From street performances to the famous karaoke theater to the awesome flea market where you can find all sorts of vintage items, you can spend an entire day just relaxing and enjoying the vibe at Mauerpark.
It is one of my favorite places in Berlin if you are able to align your visit on a Sunday, be sure to drop by here and see firsthand why Berlin is one of the coolest cities in Europe.
3. Enjoy the dance club at Urban Spree
Urban Spree is a half-club, half-art gallery located by the bank of Spree River and it is a great place to visit if you are going for a night out and you are looking for a unique place that embodies the creativity that is Berlin.
I happened to stumbled upon this place by accident when I was looking for an event to attend on my final Friday night in the city. Urban Spree was hosting an electronic band from the UK called the Vessels.
I didn’t know who they were, but I have heard good things about the electronic music scene in Berlin so I gave it a go and now, Vessels is one of my favorite electronic bands!
If you are looking for an awesome place that blends the creativity and the electronic music scene Berlin is well-known for, be sure to check out the event schedule and align your visit to the event you want to see. You are going to love it!
Instantly turn your travel photos into beautiful work of art in one click. Available for both mobile and PC.
4. Hang out at Festsaal Kreuzberg
Festsaal Kreuzberg is an event venue located by the bank of Flutgraben Canal and it is home to some of the best bbq and burger places in town.
They serve white trash food as well as craft beers that are priced surprisingly reasonably and almost every month, you will find some sorts of concerts or something awesome happening here so be sure to align your visit with the event schedule here.
During the day, you can also spend some time by Flutgraben Canal and indulge yourself in one of the many restaurants and beer gardens here like the waterside Freischwimmer where you can enjoy modern European cuisine with a glass of beer in your hand overlooking the canal. If you are looking for a lunch spot or a place to enjoy the nightlife of Berlin, this is a good place to be.
5. Take a trip down memorylane at the Computer Game Museum
If you are a 90s kid like me and you want to see some awesome museums full of antique computers and game consoles, you are going to love the Computer Game Museum in Berlin.
Within the museum, you will find all kinds of 80s and 90s relics such as the Apple II computers and Atari’s Pong machine all the way to the current-gen gaming consoles we all know and love like Playstation and XBOX.
The place is dedicated to collecting and documenting all the coolness as well as weirdness of each century of gaming technologies as well as allows you and people of other generations to play arcade games and experience some of the most popular titles like Ms. Pac-Man and Space Invaders in its purest form.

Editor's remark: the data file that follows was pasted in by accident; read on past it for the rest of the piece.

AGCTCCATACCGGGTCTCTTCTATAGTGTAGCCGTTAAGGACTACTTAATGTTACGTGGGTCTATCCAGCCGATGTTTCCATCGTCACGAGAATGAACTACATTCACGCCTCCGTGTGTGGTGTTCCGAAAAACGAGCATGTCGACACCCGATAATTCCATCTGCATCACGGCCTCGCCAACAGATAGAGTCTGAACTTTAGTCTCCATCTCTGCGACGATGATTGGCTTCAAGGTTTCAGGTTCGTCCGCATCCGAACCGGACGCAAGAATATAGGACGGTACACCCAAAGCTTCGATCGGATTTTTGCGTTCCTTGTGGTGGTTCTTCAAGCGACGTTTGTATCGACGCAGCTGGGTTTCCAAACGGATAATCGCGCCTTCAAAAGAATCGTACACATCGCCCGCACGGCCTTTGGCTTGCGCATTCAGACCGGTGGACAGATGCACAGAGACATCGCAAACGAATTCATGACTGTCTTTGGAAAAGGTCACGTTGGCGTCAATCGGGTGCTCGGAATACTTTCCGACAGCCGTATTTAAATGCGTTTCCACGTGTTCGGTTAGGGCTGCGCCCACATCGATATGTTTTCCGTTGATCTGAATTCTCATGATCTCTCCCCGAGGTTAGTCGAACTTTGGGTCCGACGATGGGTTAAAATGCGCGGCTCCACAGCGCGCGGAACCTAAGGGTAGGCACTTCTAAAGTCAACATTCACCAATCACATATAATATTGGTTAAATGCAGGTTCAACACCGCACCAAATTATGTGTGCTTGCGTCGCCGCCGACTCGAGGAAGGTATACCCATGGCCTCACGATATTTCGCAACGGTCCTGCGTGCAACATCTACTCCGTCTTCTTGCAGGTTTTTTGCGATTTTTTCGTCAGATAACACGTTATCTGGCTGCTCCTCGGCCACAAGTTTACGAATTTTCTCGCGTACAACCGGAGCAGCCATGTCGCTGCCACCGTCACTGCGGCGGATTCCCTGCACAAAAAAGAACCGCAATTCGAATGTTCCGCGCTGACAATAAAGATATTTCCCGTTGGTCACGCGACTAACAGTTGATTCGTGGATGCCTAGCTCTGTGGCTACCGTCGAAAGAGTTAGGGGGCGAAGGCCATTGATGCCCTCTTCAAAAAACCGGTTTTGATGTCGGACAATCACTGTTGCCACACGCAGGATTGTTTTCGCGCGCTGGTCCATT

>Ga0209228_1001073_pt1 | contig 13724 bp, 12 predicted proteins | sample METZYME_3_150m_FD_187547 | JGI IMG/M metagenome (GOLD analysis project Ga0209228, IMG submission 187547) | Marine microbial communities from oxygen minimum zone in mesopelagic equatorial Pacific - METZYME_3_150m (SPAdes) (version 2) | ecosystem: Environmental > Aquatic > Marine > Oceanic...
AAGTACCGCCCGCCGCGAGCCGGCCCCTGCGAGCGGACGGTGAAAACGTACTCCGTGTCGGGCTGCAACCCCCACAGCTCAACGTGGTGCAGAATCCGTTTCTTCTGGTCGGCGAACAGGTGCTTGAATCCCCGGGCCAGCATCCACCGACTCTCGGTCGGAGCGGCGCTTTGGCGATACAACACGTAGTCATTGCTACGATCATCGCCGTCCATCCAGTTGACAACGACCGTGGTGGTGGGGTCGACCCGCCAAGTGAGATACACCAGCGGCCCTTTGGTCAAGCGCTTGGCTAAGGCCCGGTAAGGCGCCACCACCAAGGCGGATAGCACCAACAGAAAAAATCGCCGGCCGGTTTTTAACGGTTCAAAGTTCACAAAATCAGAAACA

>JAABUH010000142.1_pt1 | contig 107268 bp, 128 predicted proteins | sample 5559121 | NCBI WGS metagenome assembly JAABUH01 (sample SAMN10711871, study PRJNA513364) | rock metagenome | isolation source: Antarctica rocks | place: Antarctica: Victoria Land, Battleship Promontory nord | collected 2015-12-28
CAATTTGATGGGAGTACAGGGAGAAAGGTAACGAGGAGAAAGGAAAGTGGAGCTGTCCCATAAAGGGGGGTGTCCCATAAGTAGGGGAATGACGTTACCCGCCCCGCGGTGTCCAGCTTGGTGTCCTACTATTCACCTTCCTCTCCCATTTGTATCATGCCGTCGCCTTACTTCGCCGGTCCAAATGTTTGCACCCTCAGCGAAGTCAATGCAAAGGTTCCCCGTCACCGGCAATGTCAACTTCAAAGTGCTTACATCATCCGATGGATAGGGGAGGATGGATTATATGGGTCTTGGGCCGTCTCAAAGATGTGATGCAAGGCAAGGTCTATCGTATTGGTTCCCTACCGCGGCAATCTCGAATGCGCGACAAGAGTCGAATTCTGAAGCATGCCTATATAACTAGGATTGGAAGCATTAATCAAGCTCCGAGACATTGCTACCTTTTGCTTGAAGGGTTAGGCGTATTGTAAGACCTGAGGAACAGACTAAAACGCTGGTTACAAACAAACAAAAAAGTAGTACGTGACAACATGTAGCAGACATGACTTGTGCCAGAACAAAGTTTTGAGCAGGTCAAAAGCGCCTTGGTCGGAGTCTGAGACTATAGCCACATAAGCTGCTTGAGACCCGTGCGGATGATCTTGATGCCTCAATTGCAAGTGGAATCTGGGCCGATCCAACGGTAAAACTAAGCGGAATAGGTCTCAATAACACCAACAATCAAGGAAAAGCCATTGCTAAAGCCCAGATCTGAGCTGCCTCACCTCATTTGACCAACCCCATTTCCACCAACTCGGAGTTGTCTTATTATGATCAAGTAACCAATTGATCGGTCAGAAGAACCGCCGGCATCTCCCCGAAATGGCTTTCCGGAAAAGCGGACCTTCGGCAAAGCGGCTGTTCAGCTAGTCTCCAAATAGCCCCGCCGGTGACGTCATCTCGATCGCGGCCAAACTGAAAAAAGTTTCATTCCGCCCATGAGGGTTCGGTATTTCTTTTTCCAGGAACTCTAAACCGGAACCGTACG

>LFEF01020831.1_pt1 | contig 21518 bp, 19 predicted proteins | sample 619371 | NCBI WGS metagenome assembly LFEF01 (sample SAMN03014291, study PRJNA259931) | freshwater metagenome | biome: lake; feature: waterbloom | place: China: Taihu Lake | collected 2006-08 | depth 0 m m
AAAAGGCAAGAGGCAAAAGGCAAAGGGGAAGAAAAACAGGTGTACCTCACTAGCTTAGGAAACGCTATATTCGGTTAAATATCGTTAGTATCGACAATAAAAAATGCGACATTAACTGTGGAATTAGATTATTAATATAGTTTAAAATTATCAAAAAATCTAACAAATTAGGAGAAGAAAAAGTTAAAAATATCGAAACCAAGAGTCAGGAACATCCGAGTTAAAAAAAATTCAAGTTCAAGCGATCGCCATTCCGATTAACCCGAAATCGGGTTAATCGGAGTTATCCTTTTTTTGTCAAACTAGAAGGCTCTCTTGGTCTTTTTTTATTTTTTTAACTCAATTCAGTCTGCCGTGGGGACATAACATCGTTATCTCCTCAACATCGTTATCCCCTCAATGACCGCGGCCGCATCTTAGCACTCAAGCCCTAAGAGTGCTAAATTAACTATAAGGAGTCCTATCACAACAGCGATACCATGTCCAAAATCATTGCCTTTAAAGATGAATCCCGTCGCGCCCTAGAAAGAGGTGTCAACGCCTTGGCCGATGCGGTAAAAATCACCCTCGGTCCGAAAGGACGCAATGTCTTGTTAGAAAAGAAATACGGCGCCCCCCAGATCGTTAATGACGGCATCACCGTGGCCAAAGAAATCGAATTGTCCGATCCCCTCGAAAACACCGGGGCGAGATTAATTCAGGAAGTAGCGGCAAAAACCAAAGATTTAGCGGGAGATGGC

I told you, Berlin is a place that has everything for everyone, even an aging game and tech enthusiasts like myself, haha !
6. Admire the Famous Graffiti at the East Side Gallery
Only a few minutes away from the hostel, this place is a perfect spot for a morning stroll. The famous street arts that you may have seen circulating the interweb, like the kissing politicians graffiti, are mostly here.
The East Side Gallery, once an intimidating concrete wall that separate East and West Berlin during the Cold War, is now turned into an open air museum where you can stroll along the 1.3 km strip of history and art that symbolizes our unity in freedom.
When the Berlin Wall came down, more than 110 artists from all over the world came and began painting the East Side Gallery, and now, it is a relic of the past painted over by the hopeful symbol, turning it into a memorial we all can enjoy.
There is a lot more history to be learned here and if you are looking to learn more about it, I highly recommend you join a walking tour which will take you to East Side Gallery among other places and a local guide will explain to you each place in detail.
7. Sunset at the Brandenburg Gate
The famous landmark of Berlin, the Brandenburg Gate was once located in the no man’s land behind the Berlin Wall that divides the nation in the 80s. It was then reopened after the fall of the Berlin Wall and has become one of the most popular attractions in Berlin since.
Despite it being a popular tourist attraction, I still highly recommend you visit the place to see just how massive and beautiful the gate is in person.
If you want to know more about the history of this monument from the 18th Century and how it got its neoclassical architectural style, I highly recommend you go on a walking tour around Berlin and a local guide will take you to all the historically important spots in one go.